Telstra pushes 5G’s latency advantage

Stages Gold Coast eSports demo over 5G

Telstra, in conjunction with Ericsson and Intel, has used a demonstration of online gaming to push the low latency characteristics of 5G wireless as one of the key benefits of the technology.

The public demonstration, held at Telstra’s 5G Innovation Centre on the Gold Coast, saw two teams of professional players do battle in Counterstrike: Global Offensive over the centre’s 5G network and using a locally hosted server.

Ping tests to a Gold Coast server showed 5G latency at 6 milliseconds compared to 20 milliseconds for Telstra’s 4G network.

In real-world applications latency will be determined as much by the distance between end users and the servers providing the content or applications they access as the 5G network.

Both Telstra and Optus have focused on latency as a key 5G feature. Just a month ago Optus opened a 5G demonstration pavilion on the Gold Coast during the Commonwealth Games. The pavilion housed demonstrations designed to show the low latency of 5G.

Telstra’s demonstration used 400MHz of spectrum in the 26GHz band, made available under a test licence, and a suitcase-sized 5G device from Intel connected to the gamers’ PCs over Ethernet.

For its demonstrations Optus used its existing 3.5GHz spectrum and all traffic was routed through a device about the size of a two litre softdrink bottle (which bore a close resemblance to a Huawei device) that Optus said would be offered to consumers from January 2019 to provide fixed 5G access.

Telstra’s executive director network and infrastructure engineering Channa Seneviratne told Computerworld that, as part of the development of its 5G ecosystem, Telstra was also looking at the role of edge computing to minimise latency.

“Where is the right place for edge computing in the network?” he said. “We are talking about disaggregation… We might have some capability in a central data centre, but we see ourselves pushing out into regional centres to take processing closer to end users to help with latency — and in some cases right to [for example] a factory.”

When asked if this meant Telstra having a greater role in the provision of end user applications, Seneviratne said: “One of the purposes of the Innovation Centre is co-operation. It is about bringing use cases to light: inviting our customers and partners, current and future, to talk about creating those use cases.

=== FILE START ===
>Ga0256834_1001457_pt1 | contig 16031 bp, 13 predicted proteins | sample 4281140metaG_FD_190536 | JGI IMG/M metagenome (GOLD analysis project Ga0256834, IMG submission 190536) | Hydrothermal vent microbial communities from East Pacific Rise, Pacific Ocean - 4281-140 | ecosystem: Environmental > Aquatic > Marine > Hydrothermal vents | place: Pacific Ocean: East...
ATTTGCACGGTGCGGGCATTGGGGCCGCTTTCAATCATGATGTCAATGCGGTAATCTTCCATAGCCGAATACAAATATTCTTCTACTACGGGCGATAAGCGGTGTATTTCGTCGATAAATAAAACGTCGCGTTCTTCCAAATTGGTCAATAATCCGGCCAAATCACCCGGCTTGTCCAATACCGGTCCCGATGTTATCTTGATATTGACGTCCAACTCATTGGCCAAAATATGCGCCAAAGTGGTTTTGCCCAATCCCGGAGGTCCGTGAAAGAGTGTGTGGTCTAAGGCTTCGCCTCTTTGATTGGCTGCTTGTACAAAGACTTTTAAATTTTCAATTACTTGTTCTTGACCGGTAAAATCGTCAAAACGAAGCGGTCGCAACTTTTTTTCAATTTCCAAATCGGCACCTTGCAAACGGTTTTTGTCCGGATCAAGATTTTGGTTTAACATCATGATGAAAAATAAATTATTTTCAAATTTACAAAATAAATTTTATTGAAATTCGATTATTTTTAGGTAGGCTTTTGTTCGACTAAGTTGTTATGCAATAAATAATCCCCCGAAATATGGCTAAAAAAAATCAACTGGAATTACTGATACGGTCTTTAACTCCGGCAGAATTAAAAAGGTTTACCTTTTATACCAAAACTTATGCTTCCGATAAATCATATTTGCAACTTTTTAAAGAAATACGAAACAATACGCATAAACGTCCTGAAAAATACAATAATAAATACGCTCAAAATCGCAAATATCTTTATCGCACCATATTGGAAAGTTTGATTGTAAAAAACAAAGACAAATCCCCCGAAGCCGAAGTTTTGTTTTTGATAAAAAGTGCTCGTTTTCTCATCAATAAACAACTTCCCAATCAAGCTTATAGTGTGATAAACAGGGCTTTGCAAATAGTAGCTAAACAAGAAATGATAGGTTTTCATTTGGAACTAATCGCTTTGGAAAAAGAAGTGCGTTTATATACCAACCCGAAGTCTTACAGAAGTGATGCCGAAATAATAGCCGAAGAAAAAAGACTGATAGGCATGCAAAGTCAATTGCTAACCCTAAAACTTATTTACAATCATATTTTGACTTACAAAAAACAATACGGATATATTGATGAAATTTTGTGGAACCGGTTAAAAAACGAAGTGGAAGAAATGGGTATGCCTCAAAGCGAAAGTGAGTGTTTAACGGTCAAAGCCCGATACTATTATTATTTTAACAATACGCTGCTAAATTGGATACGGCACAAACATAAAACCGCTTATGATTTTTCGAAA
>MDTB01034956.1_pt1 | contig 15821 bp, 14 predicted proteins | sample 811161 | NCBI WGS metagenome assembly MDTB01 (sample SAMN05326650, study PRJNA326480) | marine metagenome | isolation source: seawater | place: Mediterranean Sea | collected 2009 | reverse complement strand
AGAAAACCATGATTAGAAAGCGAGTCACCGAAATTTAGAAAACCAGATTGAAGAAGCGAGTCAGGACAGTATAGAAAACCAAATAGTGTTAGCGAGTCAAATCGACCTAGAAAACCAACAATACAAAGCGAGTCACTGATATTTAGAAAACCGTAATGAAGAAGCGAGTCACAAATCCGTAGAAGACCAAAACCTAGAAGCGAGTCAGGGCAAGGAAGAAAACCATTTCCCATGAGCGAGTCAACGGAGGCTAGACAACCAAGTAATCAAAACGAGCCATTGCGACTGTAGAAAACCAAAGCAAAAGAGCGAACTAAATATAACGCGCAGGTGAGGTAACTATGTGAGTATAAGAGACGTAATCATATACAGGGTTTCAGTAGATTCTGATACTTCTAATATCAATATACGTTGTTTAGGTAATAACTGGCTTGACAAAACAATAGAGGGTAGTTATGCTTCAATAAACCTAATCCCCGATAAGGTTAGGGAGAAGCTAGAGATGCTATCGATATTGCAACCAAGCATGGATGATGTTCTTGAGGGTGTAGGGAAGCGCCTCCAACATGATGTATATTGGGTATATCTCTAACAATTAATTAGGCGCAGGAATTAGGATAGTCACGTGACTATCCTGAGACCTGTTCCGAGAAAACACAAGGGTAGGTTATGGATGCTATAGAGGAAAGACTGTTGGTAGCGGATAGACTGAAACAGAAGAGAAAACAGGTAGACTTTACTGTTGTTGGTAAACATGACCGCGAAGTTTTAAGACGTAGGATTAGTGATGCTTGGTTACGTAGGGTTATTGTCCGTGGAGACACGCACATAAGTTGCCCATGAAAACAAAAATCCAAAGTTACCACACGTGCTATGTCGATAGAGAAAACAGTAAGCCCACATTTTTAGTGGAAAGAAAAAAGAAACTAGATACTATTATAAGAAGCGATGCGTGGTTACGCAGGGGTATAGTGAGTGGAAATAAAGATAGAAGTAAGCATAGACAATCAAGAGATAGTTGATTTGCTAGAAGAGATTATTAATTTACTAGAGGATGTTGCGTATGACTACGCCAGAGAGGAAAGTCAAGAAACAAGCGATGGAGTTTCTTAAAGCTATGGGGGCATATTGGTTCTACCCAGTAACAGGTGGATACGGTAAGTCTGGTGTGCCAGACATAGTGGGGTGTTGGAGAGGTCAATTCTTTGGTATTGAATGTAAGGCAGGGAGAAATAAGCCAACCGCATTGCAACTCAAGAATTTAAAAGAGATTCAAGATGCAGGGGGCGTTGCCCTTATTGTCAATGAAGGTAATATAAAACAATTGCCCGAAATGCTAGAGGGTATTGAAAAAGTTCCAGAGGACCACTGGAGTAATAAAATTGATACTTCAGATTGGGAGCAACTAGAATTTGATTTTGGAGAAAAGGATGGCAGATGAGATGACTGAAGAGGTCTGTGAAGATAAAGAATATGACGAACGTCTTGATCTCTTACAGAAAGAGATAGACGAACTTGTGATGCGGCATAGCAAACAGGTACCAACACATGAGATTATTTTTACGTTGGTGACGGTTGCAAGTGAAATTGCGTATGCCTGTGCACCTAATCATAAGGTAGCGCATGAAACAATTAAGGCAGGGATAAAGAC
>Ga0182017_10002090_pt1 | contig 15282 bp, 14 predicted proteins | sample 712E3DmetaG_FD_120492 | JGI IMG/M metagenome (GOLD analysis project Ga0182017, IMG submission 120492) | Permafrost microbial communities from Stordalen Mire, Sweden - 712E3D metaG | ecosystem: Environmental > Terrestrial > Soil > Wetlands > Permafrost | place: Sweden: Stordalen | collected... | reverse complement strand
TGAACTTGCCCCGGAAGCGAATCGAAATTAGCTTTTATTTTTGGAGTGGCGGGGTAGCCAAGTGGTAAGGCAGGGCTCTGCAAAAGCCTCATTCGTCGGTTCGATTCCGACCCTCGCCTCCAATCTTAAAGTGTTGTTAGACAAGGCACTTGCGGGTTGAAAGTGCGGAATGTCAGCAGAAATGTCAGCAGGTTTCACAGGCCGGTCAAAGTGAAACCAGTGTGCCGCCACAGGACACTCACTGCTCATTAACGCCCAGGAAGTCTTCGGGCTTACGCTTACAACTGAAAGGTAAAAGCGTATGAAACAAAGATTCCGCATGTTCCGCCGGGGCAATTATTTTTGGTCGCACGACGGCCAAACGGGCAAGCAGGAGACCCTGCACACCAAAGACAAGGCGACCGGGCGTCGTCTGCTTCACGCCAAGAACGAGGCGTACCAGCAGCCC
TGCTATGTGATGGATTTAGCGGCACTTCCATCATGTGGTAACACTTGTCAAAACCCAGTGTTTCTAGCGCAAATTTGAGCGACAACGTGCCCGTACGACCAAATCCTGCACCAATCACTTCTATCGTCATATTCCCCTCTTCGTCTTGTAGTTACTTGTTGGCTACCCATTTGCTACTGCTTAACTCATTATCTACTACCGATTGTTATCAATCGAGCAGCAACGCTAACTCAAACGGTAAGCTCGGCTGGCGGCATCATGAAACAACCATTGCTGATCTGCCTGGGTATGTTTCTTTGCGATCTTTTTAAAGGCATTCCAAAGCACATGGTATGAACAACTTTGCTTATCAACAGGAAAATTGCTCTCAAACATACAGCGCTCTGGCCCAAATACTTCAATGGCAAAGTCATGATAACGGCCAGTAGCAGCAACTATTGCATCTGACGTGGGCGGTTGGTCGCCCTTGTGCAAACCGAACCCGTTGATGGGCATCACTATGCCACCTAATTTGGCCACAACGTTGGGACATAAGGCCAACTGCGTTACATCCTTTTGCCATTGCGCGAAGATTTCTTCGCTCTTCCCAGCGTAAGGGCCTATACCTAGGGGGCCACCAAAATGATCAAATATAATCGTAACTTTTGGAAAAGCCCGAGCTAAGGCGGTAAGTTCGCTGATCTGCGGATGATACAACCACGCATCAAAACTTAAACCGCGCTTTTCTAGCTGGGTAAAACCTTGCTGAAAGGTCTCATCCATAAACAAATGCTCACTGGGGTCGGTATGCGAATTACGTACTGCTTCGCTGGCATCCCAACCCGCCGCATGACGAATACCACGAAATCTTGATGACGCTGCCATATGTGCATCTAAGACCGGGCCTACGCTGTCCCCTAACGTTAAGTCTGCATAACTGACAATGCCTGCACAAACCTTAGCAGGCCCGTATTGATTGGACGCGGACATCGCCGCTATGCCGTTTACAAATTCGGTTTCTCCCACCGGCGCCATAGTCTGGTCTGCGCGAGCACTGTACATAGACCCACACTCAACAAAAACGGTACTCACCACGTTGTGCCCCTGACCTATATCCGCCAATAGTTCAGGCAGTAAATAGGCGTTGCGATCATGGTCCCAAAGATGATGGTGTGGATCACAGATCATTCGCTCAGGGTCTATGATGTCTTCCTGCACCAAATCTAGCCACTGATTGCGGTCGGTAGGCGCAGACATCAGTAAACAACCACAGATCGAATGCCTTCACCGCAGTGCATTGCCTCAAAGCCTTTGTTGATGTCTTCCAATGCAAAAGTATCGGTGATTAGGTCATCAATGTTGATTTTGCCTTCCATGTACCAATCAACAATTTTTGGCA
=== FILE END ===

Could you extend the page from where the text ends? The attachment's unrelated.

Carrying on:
“And we would certainly see that just providing connectivity is not how we are going to monetise this new technology. We have to go up the value chain, and partner with people where we can provide those applications to create a complete solution.”

At this early stage of 5G deployment, Seneviratne said Telstra was talking to as many industry segments as possible.

“I have presented to banks, to the Department of Defence, and to government,” he said. “The whole idea has been to talk about 5G and its possibilities and to get those folk thinking how they might apply the technology.”

He added: “We are introducing 5G in 2019 but we think the take-up will really start in 2020. So by then we want to [have worked] hard to develop the use cases and bring them to reality.”

 “There will be a consumer broadband play, but it is not where we will make a lot of money,” he added. “The margins and ARPU are already being squeezed… I think there will be niche areas like gaming where people will be prepared to pay a premium.”

Augmented reality and virtual reality are also areas where 5G’s strengths will shine, he said.

Professional eSports players are keenly awaiting the arrival of 5G, for its bandwidth as much as its latency, according to Frank Li, CEO of The Chiefs, which hosts the Counterstrike team that played in the demo.

Li told Computerworld that his organisation currently required fibre to the premises connections for the gaming houses where professional eSports players train.

Seneviratne said that in China a mobile operator was already offering application-based pricing on cellular where users could pay for higher bandwidth and lower latency to play games. “It is quite a premium, but serious gamers are prepared to pay it,” he said.

This ability to perform network slicing is a key feature of 5G but Seneviratne said it would likely be some time before Telstra would offer a service based on it.

“We will work towards creating network slicing, but although you can create a 5G network slice fairly quickly you have to create a slice through the end-to-end network and those things take time… That is the whole intent of our network transformation project and our move to a virtualised world. This is a work in progress. There is a lot of sophisticated engineering work to get us to that point.”

He said access to spectrum was one of the most pressing issues for Telstra’s 5G plans. “We would like to be in a position where the spectrum auctions for the mid band, 3.6GHz, had been completed. That is happening later this year.”

“The government is making available 120MHz. We would have liked a bit more. [And] we are hoping the government will bring forward the auction for millimetre wave [26GHz] because that will really unleash the capacity.”

The author travelled to the Gold Coast as a guest of Telstra.

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